Supes amend county code related to wireless facilitates in unincorporated areas

Los Angeles County Seal.

The Los Angeles County Board of Supervisors approved amendments to the L.A. County code to establish regulations for the review and permitting of wireless facilities in the unincorporated areas of the county, including its highways.  

According to the agenda, the purpose of these amendments is to establish procedures and standards for the installation and modification of small cell facilities and for eligible facilities requests located on highways.  

“The county didn’t have a wireless ordinance. We didn’t even have ‘wireless’ in our list of land uses,” said Supervising Regional Planner Bruce Durbin. “We have been operating off a memo that was last updated in 2010.” 

According to Durbin, the county had been working off that policy memo and Federal Communications Commission regulations. These amendments to county code were needed because wireless technology has changed so much since 2010, Durbin added.  

“The department recognized the need for a wireless ordinance,” Durbin said. “We really needed something on the books to be able to process these applications correctly.” 

Previously, since 2010, the Department of Regional Planning was responsible for the processing of applications for all types of wireless facilities, including small cell facilities. The new amendments to county code provided an updated framework, standards and review of SCFs, and any requests of wireless communication facilities, according to county officials.  

Small cell facilities, SCF, are a subset of wireless facilities comprised of smaller equipment that are typically installed on streetlight and utility poles and other structures, according to county officials.  

“Essentially, the county was treating wireless facilities exactly the same as they treat radio and television towers. We know those two things are very different, so we needed a new ordinance that would facilitate processing these applications,” Durbin said.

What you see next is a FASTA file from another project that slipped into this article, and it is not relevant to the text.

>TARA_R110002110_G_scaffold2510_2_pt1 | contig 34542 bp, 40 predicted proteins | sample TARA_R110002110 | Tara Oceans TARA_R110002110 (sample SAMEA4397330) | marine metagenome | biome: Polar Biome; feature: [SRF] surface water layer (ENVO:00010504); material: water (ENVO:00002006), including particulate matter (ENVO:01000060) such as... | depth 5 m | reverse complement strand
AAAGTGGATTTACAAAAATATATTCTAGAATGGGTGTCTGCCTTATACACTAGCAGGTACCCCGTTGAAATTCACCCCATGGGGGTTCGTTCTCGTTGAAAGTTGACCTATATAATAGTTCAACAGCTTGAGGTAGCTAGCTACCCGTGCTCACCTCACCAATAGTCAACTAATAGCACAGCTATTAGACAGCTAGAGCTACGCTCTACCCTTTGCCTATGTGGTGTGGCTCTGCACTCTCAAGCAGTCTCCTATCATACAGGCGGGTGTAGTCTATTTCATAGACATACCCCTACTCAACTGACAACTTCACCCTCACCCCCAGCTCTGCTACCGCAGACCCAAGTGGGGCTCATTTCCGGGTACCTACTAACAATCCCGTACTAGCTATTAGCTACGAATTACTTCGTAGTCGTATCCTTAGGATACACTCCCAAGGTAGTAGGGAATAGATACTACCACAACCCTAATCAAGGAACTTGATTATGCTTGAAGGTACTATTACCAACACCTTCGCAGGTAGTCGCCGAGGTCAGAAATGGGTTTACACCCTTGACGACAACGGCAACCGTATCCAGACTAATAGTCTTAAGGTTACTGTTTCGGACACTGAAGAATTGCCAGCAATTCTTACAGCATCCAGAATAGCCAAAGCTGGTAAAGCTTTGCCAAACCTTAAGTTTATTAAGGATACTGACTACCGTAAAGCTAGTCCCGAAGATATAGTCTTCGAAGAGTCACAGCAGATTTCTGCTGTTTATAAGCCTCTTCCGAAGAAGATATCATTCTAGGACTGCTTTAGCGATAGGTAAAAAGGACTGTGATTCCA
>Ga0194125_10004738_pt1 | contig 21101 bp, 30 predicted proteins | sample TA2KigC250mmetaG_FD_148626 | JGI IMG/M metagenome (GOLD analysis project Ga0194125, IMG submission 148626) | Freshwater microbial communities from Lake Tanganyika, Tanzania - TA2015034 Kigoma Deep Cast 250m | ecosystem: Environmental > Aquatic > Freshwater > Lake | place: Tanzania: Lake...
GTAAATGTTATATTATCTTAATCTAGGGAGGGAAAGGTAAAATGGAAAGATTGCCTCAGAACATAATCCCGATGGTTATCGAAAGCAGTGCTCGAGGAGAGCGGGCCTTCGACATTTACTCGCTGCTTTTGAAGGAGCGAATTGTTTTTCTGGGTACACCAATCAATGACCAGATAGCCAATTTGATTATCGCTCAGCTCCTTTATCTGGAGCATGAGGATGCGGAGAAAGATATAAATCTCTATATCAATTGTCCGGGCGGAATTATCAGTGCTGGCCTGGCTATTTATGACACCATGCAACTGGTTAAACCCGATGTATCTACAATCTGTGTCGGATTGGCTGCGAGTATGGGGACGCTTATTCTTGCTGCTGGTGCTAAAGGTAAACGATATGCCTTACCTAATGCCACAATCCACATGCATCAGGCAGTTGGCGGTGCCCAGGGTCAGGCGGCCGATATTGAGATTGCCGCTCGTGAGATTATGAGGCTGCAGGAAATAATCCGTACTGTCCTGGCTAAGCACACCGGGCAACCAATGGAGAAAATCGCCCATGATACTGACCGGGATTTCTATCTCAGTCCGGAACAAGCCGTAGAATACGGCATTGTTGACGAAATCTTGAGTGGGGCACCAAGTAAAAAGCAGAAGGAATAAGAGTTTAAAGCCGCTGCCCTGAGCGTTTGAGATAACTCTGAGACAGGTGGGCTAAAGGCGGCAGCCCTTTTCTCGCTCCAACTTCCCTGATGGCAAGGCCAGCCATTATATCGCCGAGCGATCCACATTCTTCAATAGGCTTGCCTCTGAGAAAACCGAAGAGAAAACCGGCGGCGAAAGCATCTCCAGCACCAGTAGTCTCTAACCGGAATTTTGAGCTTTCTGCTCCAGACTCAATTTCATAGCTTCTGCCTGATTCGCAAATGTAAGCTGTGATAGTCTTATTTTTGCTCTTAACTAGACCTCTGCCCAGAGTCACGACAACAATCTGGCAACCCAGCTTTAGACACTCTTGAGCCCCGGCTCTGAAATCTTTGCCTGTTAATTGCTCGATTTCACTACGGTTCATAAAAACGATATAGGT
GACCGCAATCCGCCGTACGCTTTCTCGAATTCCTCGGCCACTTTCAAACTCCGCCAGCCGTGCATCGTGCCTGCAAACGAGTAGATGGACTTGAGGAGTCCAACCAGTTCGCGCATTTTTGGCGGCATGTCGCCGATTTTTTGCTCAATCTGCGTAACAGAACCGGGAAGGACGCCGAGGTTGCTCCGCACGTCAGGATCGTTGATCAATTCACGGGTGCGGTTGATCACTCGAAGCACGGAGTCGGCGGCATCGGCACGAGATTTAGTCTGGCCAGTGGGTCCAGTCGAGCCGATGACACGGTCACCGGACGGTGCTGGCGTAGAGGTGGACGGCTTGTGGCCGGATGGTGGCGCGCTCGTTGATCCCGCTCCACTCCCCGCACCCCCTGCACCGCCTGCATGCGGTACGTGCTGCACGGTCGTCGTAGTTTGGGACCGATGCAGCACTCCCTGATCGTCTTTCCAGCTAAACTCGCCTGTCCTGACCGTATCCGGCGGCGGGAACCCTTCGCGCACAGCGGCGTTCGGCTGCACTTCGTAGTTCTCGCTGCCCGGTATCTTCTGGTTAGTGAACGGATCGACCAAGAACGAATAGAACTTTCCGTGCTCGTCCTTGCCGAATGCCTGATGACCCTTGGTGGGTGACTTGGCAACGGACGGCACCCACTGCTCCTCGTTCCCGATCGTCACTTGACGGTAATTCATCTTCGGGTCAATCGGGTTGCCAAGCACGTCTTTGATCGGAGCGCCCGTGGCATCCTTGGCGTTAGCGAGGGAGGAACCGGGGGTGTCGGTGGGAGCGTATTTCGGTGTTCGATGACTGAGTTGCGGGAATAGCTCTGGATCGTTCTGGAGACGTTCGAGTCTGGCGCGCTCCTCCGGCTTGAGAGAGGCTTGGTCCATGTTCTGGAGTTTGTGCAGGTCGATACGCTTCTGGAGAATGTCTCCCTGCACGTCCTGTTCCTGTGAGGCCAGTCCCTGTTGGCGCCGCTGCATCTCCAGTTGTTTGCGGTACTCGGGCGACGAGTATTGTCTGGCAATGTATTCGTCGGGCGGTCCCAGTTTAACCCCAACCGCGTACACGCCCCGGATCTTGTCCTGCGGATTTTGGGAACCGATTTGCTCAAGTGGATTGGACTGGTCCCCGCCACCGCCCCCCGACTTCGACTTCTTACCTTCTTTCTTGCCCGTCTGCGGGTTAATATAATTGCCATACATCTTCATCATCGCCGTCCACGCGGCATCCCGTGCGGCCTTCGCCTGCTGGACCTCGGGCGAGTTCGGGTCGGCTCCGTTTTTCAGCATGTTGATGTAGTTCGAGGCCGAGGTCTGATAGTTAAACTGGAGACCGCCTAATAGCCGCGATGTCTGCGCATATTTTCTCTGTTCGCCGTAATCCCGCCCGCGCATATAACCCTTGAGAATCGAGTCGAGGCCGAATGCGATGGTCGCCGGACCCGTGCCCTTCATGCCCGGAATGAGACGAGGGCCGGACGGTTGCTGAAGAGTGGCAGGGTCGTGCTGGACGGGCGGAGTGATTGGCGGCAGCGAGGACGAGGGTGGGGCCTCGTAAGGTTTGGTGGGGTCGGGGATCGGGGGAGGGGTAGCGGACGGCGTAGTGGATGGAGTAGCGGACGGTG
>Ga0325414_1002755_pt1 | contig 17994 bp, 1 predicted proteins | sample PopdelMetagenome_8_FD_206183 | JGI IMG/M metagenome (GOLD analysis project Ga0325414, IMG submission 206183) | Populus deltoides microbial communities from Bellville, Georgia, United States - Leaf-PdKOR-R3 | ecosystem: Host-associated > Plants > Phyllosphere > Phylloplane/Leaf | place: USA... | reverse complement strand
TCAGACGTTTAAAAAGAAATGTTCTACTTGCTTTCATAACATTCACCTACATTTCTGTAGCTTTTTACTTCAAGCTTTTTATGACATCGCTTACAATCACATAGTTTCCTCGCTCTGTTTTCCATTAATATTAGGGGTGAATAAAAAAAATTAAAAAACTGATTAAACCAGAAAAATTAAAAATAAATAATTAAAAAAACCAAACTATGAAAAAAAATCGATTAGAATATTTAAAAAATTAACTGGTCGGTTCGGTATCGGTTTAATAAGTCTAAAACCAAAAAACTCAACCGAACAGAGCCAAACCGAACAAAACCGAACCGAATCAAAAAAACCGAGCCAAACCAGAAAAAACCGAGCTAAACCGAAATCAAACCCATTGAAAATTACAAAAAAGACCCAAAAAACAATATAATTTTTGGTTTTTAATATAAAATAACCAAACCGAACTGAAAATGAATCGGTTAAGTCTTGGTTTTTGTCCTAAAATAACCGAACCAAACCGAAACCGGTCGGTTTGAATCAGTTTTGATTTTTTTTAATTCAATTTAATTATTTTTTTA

In addition, the Department of Regional Planning typically isn’t involved in approvals in the right-of-way, Durbin added. When small cell technology came, these requests began popping up in the right-of-way on street lights, power poles, etc.  

The Department of Regional Planning partnered with Public Works to create a new framework that would streamline permitting for wireless facilities, including SCFs. 

“What we did with this proposal is we streamlined the small cell in the right-of-way to go directly to Public Works. It’s an administerial process, and they are more than prepared to approve those through their existing procedures,” Durbin said. 

L.A. County has unique geography and topography such as mountains or beach canyon roads, and sometimes the only place to put a wireless communication facility is right there.  

“In that case, we do have quite a few macro facilities. In order to ensure that there are consistent designs with scenic highways or its existing environment, Regional Planning will continue to be involved in the process of those macro sites in the right-of-way,” Durbin said. 

Lastly, part of the amendments will establish an incentive for owners of wireless communications facilities to reassess their designs of older facilities that were built in the 1990s or the first decade of the 2000s.  

“A lot of them look like mechanical robots, and there’s no sense of camouflaging or design,” Durbin said. “This ordinance creates those development standards on height, how far the arms can protrude from the pole, on the types of camouflaging that are appropriate for the context of their environment.” 

“That’s one of the major elements, that this is to try to get better designs from first-generation facilities,” he added. 

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